“And I do not feel as if you were a stranger to me, Jasper. I have every reliance on your skill, as well as on your disposition to serve me.”
“We shall see, we shall see. Pathfinder is striking the rapids too near the centre of the river; the bed of the water is closer to the eastern shore; but I cannot make him hear me now. Hold firmly to the canoe, Mabel, and fear nothing.”
At the next moment the swift current had sucked them into the rift, and for three or four minutes the awe-struck, rather than the alarmed, girl saw nothing around her but sheets of glancing foam, heard nothing but the roar of waters. Twenty times did the canoe appear about to dash against some curling and bright wave that showed itself even amid that obscurity; and as often did it glide away again unharmed, impelled by the vigorous arm of him who governed its movements. Once, and once only, did Jasper seem to lose command of his frail bark, during which brief space it fairly whirled entirely round; but by a desperate effort he brought it again under control, recovered the lost channel, and was soon rewarded for all his anxiety by finding himself floating quietly in the deep water below the rapids, secure from every danger, and without having taken in enough of the element to serve for a draught.
“All is over, Mabel,” the young man cried cheerfully. “The danger is past, and you may now indeed hope to meet your father this very night.”
“God be praised! Jasper, we shall owe this great happiness to you.”
“The Pathfinder may claim a full share in the merit; but what has become of the other canoe?”
“I see something near us on the water; is it not the boat of our friends?”
A few strokes of the paddle brought Jasper to the side of the object in question: it was the other canoe, empty and bottom upwards. No sooner did the young man ascertain this fact, than he began to search for the swimmers, and, to his great joy, Cap was soon discovered drifting down with the current; the old seaman preferring the chances of drowning to those of landing among savages. He was hauled into the canoe, though not without difficulty, and then the search ended; for Jasper was persuaded that the Pathfinder would wade to the shore, the water being shallow, in preference to abandoning his beloved rifle.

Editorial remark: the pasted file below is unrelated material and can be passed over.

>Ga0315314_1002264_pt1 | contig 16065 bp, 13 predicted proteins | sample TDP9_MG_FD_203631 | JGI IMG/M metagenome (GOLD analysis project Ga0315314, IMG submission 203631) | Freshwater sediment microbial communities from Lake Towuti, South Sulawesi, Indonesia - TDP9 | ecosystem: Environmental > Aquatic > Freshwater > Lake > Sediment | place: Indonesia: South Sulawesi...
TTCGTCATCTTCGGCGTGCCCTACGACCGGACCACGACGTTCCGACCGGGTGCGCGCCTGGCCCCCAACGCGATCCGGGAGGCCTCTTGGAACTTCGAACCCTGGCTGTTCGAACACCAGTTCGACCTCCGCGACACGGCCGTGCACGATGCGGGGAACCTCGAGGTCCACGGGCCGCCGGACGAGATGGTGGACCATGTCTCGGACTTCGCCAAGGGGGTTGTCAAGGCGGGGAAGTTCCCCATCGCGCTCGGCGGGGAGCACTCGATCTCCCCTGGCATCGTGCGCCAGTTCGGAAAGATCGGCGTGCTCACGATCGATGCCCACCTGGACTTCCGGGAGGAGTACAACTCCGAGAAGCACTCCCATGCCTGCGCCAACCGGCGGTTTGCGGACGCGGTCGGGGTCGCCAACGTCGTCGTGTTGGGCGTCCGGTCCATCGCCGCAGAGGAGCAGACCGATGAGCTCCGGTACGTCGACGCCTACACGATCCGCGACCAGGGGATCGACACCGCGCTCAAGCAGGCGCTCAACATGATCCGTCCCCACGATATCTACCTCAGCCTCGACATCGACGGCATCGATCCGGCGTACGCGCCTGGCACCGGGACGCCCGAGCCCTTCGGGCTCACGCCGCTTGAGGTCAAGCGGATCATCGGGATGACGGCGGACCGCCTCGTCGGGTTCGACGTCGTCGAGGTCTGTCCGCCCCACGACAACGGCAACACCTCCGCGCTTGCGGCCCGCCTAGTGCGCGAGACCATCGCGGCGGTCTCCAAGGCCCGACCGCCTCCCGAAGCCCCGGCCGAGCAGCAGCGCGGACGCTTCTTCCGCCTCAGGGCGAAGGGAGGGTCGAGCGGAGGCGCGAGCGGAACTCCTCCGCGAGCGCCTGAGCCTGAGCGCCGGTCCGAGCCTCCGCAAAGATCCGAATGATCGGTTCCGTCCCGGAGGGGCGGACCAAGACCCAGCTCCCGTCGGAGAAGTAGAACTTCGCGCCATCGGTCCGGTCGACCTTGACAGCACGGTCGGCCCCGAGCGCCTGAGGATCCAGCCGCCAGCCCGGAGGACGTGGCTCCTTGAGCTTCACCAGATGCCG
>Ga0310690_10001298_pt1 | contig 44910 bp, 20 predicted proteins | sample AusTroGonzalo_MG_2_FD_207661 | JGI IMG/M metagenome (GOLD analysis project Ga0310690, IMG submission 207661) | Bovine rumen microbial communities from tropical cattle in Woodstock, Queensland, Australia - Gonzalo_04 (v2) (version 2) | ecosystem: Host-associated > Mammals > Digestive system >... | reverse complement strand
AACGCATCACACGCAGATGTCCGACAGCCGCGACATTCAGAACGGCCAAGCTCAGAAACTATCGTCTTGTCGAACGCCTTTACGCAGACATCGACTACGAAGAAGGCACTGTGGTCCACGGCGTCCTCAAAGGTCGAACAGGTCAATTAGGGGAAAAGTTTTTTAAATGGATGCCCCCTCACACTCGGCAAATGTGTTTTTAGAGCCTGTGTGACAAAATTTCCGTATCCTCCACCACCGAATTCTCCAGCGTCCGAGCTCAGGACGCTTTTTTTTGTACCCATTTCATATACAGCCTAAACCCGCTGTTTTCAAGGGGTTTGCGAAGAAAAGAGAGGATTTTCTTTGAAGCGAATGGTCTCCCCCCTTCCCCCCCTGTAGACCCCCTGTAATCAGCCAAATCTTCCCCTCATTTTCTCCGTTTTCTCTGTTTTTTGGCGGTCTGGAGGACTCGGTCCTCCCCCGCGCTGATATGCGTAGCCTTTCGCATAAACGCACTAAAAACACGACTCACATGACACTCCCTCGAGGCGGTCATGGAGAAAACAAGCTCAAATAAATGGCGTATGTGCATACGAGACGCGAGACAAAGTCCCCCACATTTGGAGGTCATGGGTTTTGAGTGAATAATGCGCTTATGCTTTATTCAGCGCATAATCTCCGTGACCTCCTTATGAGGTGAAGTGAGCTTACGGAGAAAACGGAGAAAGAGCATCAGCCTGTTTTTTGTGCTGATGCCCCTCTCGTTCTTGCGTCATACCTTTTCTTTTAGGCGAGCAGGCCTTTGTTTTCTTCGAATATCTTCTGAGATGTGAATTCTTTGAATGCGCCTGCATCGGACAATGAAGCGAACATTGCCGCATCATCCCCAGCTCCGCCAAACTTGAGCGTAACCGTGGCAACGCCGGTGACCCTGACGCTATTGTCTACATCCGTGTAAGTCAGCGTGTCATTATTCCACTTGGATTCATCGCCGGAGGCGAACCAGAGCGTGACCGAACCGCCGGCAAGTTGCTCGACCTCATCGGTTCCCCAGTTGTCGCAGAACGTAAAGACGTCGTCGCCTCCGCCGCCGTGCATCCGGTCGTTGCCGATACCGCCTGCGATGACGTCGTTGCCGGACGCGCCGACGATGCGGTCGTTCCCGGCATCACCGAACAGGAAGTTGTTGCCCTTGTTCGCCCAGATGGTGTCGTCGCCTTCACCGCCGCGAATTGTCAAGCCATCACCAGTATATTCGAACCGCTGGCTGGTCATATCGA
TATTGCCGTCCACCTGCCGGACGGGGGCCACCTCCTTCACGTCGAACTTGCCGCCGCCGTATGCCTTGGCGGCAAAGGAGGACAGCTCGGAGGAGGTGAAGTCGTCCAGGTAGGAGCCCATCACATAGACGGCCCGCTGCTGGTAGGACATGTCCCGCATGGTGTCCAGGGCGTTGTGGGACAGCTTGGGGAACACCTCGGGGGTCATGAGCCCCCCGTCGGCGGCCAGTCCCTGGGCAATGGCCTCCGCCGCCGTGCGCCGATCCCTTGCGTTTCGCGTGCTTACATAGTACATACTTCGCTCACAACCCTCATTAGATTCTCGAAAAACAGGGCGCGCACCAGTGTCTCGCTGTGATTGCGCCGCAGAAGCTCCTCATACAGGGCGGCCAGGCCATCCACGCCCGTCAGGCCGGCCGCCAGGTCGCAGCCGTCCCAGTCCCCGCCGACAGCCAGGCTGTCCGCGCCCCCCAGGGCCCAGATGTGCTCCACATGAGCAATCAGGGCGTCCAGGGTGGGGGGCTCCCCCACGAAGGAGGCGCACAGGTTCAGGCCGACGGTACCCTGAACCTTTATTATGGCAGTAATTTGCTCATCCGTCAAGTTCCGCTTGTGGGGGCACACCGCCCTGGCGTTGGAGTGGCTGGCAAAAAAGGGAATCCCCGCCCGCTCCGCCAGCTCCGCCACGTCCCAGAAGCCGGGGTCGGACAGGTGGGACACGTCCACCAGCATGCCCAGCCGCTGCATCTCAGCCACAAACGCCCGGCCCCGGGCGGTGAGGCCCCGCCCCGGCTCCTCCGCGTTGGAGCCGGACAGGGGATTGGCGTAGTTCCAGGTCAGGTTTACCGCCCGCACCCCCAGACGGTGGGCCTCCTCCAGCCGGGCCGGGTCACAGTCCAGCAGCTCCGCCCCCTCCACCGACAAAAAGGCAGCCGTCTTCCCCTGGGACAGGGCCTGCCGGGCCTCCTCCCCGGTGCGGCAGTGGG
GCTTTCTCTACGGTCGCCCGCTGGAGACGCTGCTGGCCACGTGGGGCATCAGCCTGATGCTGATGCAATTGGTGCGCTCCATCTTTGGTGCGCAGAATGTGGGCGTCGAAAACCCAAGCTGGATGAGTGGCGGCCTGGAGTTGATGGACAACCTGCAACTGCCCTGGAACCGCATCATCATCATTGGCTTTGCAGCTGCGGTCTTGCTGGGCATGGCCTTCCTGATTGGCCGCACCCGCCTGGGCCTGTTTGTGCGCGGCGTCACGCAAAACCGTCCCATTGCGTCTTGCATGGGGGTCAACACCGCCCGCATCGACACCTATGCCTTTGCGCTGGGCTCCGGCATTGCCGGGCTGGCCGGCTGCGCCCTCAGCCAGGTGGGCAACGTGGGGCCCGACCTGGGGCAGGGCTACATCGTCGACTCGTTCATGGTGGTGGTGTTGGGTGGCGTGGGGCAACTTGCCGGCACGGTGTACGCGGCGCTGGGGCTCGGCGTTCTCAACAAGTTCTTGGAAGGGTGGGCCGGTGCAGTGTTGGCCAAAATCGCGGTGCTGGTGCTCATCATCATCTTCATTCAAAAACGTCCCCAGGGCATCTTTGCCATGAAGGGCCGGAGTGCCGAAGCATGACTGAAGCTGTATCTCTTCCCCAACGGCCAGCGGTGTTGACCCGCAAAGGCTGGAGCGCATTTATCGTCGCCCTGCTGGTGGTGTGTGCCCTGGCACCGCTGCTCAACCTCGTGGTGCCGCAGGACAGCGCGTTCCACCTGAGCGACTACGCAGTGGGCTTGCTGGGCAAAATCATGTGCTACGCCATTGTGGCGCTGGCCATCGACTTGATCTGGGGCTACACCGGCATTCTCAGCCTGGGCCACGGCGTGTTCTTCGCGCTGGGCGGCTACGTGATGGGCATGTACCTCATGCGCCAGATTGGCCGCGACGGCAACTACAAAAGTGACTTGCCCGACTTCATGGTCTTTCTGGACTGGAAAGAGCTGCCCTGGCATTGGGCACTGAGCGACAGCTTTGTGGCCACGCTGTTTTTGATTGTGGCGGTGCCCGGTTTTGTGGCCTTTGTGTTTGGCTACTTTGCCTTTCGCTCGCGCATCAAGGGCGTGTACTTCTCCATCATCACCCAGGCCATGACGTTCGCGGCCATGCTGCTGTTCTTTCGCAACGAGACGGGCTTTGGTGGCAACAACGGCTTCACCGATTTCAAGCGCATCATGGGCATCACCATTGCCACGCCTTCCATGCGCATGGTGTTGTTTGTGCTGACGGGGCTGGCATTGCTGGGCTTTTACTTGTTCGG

The remainder of the passage was short, though made amid darkness and doubt. After a short pause, a dull roaring sound was heard, which at times resembled the mutterings of distant thunder, and then again brought with it the washing of waters. Jasper announced to his companions that they now heard the surf of the lake. Low curved spits of land lay before them, into the bay formed by one of which the canoe glided, and then it shot up noiselessly upon a gravelly beach. The transition that followed was so hurried and great, that Mabel scarcely knew what passed. In the course of a few minutes, however, sentinels had been passed, a gate was opened, and the agitated girl found herself in the arms of a parent who was almost a stranger to her.